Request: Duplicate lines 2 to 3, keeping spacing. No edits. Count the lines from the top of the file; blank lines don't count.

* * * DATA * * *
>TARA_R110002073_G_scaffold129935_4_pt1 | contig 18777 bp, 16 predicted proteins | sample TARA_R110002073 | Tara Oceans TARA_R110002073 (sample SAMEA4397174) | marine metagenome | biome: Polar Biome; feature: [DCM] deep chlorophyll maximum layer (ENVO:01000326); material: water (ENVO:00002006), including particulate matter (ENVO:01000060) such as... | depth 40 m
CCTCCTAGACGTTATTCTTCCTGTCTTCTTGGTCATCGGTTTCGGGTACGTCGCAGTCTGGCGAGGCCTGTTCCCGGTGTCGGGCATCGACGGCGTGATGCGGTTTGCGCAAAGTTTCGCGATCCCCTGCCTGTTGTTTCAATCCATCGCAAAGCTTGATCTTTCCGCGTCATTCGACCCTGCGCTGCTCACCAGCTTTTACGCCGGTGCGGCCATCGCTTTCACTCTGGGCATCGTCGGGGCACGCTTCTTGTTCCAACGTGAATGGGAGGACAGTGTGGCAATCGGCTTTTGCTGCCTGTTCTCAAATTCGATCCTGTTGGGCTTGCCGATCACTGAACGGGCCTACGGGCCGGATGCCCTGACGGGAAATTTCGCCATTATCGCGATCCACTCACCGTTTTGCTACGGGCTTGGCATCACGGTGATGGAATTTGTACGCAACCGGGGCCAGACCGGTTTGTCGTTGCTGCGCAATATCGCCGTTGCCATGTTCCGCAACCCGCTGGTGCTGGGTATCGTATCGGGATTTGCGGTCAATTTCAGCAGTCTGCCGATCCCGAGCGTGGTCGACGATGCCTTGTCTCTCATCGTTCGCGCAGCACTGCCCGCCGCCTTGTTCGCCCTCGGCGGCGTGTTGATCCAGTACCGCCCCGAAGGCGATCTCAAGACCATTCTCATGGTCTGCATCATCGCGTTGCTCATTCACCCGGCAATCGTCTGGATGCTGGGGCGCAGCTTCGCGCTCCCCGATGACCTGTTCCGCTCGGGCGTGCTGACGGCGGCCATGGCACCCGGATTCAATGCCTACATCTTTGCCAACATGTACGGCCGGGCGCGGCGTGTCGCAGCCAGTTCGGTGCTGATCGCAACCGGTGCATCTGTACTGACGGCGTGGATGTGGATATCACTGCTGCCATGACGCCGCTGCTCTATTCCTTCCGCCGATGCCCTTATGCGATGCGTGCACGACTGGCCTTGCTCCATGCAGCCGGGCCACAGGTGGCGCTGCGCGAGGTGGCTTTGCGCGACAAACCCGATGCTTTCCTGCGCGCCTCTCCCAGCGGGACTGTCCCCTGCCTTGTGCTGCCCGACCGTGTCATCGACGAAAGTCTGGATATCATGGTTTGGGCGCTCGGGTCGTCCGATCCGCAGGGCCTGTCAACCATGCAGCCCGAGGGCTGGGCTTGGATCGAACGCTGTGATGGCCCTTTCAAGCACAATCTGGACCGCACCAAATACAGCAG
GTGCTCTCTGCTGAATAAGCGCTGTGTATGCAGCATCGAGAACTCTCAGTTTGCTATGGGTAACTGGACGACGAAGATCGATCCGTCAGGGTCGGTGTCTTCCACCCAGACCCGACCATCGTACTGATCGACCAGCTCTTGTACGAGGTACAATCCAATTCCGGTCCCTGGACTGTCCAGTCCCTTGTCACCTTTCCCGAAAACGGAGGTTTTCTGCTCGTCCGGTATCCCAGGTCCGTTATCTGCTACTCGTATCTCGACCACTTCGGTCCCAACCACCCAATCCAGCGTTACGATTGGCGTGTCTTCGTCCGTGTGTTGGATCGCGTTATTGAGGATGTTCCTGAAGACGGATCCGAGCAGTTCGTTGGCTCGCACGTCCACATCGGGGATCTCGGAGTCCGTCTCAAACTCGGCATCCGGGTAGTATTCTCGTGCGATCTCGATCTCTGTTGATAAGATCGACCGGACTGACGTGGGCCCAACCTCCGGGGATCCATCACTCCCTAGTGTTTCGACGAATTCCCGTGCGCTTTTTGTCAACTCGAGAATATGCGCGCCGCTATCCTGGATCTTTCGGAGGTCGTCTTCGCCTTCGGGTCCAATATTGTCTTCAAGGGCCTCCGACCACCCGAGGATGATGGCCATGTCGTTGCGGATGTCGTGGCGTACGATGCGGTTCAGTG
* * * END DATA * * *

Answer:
CCTCCTAGACGTTATTCTTCCTGTCTTCTTGGTCATCGGTTTCGGGTACGTCGCAGTCTGGCGAGGCCTGTTCCCGGTGTCGGGCATCGACGGCGTGATGCGGTTTGCGCAAAGTTTCGCGATCCCCTGCCTGTTGTTTCAATCCATCGCAAAGCTTGATCTTTCCGCGTCATTCGACCCTGCGCTGCTCACCAGCTTTTACGCCGGTGCGGCCATCGCTTTCACTCTGGGCATCGTCGGGGCACGCTTCTTGTTCCAACGTGAATGGGAGGACAGTGTGGCAATCGGCTTTTGCTGCCTGTTCTCAAATTCGATCCTGTTGGGCTTGCCGATCACTGAACGGGCCTACGGGCCGGATGCCCTGACGGGAAATTTCGCCATTATCGCGATCCACTCACCGTTTTGCTACGGGCTTGGCATCACGGTGATGGAATTTGTACGCAACCGGGGCCAGACCGGTTTGTCGTTGCTGCGCAATATCGCCGTTGCCATGTTCCGCAACCCGCTGGTGCTGGGTATCGTATCGGGATTTGCGGTCAATTTCAGCAGTCTGCCGATCCCGAGCGTGGTCGACGATGCCTTGTCTCTCATCGTTCGCGCAGCACTGCCCGCCGCCTTGTTCGCCCTCGGCGGCGTGTTGATCCAGTACCGCCCCGAAGGCGATCTCAAGACCATTCTCATGGTCTGCATCATCGCGTTGCTCATTCACCCGGCAATCGTCTGGATGCTGGGGCGCAGCTTCGCGCTCCCCGATGACCTGTTCCGCTCGGGCGTGCTGACGGCGGCCATGGCACCCGGATTCAATGCCTACATCTTTGCCAACATGTACGGCCGGGCGCGGCGTGTCGCAGCCAGTTCGGTGCTGATCGCAACCGGTGCATCTGTACTGACGGCGTGGATGTGGATATCACTGCTGCCATGACGCCGCTGCTCTATTCCTTCCGCCGATGCCCTTATGCGATGCGTGCACGACTGGCCTTGCTCCATGCAGCCGGGCCACAGGTGGCGCTGCGCGAGGTGGCTTTGCGCGACAAACCCGATGCTTTCCTGCGCGCCTCTCCCAGCGGGACTGTCCCCTGCCTTGTGCTGCCCGACCGTGTCATCGACGAAAGTCTGGATATCATGGTTTGGGCGCTCGGGTCGTCCGATCCGCAGGGCCTGTCAACCATGCAGCCCGAGGGCTGGGCTTGGATCGAACGCTGTGATGGCCCTTTCAAGCACAATCTGGACCGCACCAAATACAGCAG
GTGCTCTCTGCTGAATAAGCGCTGTGTATGCAGCATCGAGAACTCTCAGTTTGCTATGGGTAACTGGACGACGAAGATCGATCCGTCAGGGTCGGTGTCTTCCACCCAGACCCGACCATCGTACTGATCGACCAGCTCTTGTACGAGGTACAATCCAATTCCGGTCCCTGGACTGTCCAGTCCCTTGTCACCTTTCCCGAAAACGGAGGTTTTCTGCTCGTCCGGTATCCCAGGTCCGTTATCTGCTACTCGTATCTCGACCACTTCGGTCCCAACCACCCAATCCAGCGTTACGATTGGCGTGTCTTCGTCCGTGTGTTGGATCGCGTTATTGAGGATGTTCCTGAAGACGGATCCGAGCAGTTCGTTGGCTCGCACGTCCACATCGGGGATCTCGGAGTCCGTCTCAAACTCGGCATCCGGGTAGTATTCTCGTGCGATCTCGATCTCTGTTGATAAGATCGACCGGACTGACGTGGGCCCAACCTCCGGGGATCCATCACTCCCTAGTGTTTCGACGAATTCCCGTGCGCTTTTTGTCAACTCGAGAATATGCGCGCCGCTATCCTGGATCTTTCGGAGGTCGTCTTCGCCTTCGGGTCCAATATTGTCTTCAAGGGCCTCCGACCACCCGAGGATGATGGCCATGTCGTTGCGGATGTCGTGGCGTACGATGCGGTTCAGTG